You know that feeling? You’ve just downloaded 20 papers and haven’t begun reading any of them. Each time you find a relevant paper, you get that dopamine kick, and then move on to look for something better. The act of carefully reading papers is of course less exciting than hunting for new papers. If you want to force yourself to start reading & annotating your papers, you’ll need a good system for organizing your papers and your reading list.
Although Avidnote is specifically designed for annotating papers in an easy-to-use interface, it can also be used a tool for keeping track of your reading list. Here’s a short video explaining how.
Using tags to manage your reading list
The key to organizing your papers with Avidnote lies in using tags to organize your papers. Once you’ve uploaded a new research paper (or imported one through using the paper search), you can connect it to a specific tag that you have have created. In the example below, I have added the paper to the tags “read today”, “literature review” and “journal paper”.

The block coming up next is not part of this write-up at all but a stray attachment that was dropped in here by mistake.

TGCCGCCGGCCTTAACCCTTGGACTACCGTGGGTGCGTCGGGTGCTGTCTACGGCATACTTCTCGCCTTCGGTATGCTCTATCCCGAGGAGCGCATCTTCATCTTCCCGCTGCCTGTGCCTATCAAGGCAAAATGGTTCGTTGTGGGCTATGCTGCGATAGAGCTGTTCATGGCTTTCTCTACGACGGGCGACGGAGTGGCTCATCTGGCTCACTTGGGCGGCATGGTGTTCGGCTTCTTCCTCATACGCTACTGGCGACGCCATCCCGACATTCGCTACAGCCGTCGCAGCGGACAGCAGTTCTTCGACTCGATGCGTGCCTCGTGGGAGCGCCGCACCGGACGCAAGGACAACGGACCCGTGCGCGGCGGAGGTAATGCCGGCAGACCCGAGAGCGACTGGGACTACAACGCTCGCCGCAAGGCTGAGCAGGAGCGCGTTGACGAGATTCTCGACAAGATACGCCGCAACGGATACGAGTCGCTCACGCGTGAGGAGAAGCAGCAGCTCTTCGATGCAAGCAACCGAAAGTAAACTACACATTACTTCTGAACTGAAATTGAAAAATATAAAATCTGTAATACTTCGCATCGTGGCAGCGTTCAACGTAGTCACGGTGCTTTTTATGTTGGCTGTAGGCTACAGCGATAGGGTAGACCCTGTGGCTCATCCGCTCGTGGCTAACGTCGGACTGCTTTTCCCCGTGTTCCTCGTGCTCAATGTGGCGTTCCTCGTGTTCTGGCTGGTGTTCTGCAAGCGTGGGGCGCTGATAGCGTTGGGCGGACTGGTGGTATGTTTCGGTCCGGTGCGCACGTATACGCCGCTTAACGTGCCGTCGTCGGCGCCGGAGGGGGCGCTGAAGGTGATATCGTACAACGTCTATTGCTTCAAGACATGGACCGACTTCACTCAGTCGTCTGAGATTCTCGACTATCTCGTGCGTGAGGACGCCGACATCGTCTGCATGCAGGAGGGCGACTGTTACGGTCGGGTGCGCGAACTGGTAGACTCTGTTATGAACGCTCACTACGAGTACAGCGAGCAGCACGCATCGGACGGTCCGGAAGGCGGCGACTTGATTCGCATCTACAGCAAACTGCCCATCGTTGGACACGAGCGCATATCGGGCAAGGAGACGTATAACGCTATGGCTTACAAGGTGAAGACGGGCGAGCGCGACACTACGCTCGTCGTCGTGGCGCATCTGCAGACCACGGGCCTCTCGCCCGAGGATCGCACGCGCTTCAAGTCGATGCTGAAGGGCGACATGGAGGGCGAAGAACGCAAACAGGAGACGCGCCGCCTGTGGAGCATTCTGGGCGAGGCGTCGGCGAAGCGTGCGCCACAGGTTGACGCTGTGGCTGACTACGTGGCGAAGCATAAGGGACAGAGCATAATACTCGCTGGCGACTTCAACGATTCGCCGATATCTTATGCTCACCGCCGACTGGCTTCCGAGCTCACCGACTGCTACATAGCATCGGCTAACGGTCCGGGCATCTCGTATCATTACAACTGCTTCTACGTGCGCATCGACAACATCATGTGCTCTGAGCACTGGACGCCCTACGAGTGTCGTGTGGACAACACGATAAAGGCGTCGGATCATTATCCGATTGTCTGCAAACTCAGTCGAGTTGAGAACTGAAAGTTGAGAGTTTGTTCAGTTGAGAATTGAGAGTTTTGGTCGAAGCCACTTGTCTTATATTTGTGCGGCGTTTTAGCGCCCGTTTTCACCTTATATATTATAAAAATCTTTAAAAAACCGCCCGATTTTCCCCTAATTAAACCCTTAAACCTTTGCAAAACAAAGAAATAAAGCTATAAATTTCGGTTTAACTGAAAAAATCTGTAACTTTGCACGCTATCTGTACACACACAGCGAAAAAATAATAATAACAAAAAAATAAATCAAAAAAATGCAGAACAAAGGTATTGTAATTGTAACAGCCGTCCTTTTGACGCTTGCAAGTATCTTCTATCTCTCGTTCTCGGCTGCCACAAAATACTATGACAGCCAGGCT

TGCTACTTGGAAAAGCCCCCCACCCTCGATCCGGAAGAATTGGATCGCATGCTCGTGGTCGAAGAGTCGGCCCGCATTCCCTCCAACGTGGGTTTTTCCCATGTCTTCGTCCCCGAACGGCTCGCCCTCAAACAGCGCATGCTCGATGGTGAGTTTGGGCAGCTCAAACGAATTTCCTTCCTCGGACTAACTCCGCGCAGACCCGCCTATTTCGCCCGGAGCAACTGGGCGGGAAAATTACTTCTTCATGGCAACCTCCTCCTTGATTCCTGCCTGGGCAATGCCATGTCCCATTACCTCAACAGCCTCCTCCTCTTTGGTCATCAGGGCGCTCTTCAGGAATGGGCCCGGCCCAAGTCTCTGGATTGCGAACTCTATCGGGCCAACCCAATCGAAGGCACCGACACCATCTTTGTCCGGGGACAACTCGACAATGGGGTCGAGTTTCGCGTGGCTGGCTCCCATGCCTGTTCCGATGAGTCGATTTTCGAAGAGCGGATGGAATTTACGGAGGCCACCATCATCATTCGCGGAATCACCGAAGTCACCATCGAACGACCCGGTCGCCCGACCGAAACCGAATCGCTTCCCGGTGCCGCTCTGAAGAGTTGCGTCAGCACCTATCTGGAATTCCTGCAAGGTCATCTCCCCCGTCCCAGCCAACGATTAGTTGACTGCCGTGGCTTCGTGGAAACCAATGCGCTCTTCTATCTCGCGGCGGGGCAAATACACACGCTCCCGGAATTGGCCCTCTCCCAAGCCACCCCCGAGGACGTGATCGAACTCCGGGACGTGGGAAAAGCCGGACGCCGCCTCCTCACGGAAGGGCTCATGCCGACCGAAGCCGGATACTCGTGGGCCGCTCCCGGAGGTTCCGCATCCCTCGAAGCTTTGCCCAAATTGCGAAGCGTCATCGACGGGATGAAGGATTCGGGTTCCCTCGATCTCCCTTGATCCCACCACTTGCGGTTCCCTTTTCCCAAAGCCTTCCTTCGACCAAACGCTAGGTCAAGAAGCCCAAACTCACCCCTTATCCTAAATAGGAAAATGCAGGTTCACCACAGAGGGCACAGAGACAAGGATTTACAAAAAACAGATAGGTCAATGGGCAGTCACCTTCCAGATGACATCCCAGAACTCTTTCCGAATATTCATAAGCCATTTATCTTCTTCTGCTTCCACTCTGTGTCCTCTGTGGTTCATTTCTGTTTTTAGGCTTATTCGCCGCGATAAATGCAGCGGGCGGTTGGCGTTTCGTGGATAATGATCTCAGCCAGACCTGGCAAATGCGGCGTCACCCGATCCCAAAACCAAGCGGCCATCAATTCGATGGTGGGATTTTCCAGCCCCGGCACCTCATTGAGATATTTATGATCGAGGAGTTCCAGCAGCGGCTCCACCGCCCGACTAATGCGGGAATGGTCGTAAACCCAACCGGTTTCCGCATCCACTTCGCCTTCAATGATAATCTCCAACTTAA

The following table shows you some ideas on tags that you can use to categorize your papers in Avidnote.
|Subject area||Time dimension||Reading intensity||Paper Type||Use it for|
|Physics||Read now||Skim||Journal Paper||Literature Review|
|Social studies||Read today||Read for references||Conference paper||Data Analysis|
|Machine Learning||Read this week||Deep read||Thesis||Method|
|Organizational studies||Read later||Delegate||Report||Results|
You can create any tags that you wish, so if you prefer to use a different system, that’s fine as well. For example, you may want to add a tag for paper that you have “already read”. When you click on that tag, it will display all the papers you’ve already finished reading. This is a great way to see the progress that you’ve made.
In the next version of Avidnote, we’re making it easier to group papers together into different projects. Stay tuned for more!